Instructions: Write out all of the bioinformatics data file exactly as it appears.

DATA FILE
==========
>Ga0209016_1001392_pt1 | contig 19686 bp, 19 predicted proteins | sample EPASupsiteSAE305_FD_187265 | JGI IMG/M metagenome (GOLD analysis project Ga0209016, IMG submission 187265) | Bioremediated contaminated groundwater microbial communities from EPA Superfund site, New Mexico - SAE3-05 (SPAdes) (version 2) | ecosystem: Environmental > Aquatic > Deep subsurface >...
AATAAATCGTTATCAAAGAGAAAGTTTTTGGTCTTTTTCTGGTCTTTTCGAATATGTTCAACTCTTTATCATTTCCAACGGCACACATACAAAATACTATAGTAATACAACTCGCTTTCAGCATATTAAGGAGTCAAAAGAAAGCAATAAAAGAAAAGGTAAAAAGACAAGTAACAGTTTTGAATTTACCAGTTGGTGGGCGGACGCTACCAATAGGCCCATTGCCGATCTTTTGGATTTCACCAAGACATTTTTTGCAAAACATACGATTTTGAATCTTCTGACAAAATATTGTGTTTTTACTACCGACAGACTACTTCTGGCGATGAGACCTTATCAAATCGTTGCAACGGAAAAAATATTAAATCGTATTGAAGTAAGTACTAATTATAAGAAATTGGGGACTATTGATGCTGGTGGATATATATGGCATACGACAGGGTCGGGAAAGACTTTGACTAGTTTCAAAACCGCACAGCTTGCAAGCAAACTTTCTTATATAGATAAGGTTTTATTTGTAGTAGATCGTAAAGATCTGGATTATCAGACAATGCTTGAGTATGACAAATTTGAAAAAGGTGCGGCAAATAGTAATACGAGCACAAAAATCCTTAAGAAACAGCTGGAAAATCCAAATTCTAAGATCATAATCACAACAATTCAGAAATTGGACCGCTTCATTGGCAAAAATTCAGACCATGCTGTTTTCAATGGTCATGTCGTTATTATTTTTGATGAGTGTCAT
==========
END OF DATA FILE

>Ga0209016_1001392_pt1 | contig 19686 bp, 19 predicted proteins | sample EPASupsiteSAE305_FD_187265 | JGI IMG/M metagenome (GOLD analysis project Ga0209016, IMG submission 187265) | Bioremediated contaminated groundwater microbial communities from EPA Superfund site, New Mexico - SAE3-05 (SPAdes) (version 2) | ecosystem: Environmental > Aquatic > Deep subsurface >...
AATAAATCGTTATCAAAGAGAAAGTTTTTGGTCTTTTTCTGGTCTTTTCGAATATGTTCAACTCTTTATCATTTCCAACGGCACACATACAAAATACTATAGTAATACAACTCGCTTTCAGCATATTAAGGAGTCAAAAGAAAGCAATAAAAGAAAAGGTAAAAAGACAAGTAACAGTTTTGAATTTACCAGTTGGTGGGCGGACGCTACCAATAGGCCCATTGCCGATCTTTTGGATTTCACCAAGACATTTTTTGCAAAACATACGATTTTGAATCTTCTGACAAAATATTGTGTTTTTACTACCGACAGACTACTTCTGGCGATGAGACCTTATCAAATCGTTGCAACGGAAAAAATATTAAATCGTATTGAAGTAAGTACTAATTATAAGAAATTGGGGACTATTGATGCTGGTGGATATATATGGCATACGACAGGGTCGGGAAAGACTTTGACTAGTTTCAAAACCGCACAGCTTGCAAGCAAACTTTCTTATATAGATAAGGTTTTATTTGTAGTAGATCGTAAAGATCTGGATTATCAGACAATGCTTGAGTATGACAAATTTGAAAAAGGTGCGGCAAATAGTAATACGAGCACAAAAATCCTTAAGAAACAGCTGGAAAATCCAAATTCTAAGATCATAATCACAACAATTCAGAAATTGGACCGCTTCATTGGCAAAAATTCAGACCATGCTGTTTTCAATGGTCATGTCGTTATTATTTTTGATGAGTGTCAT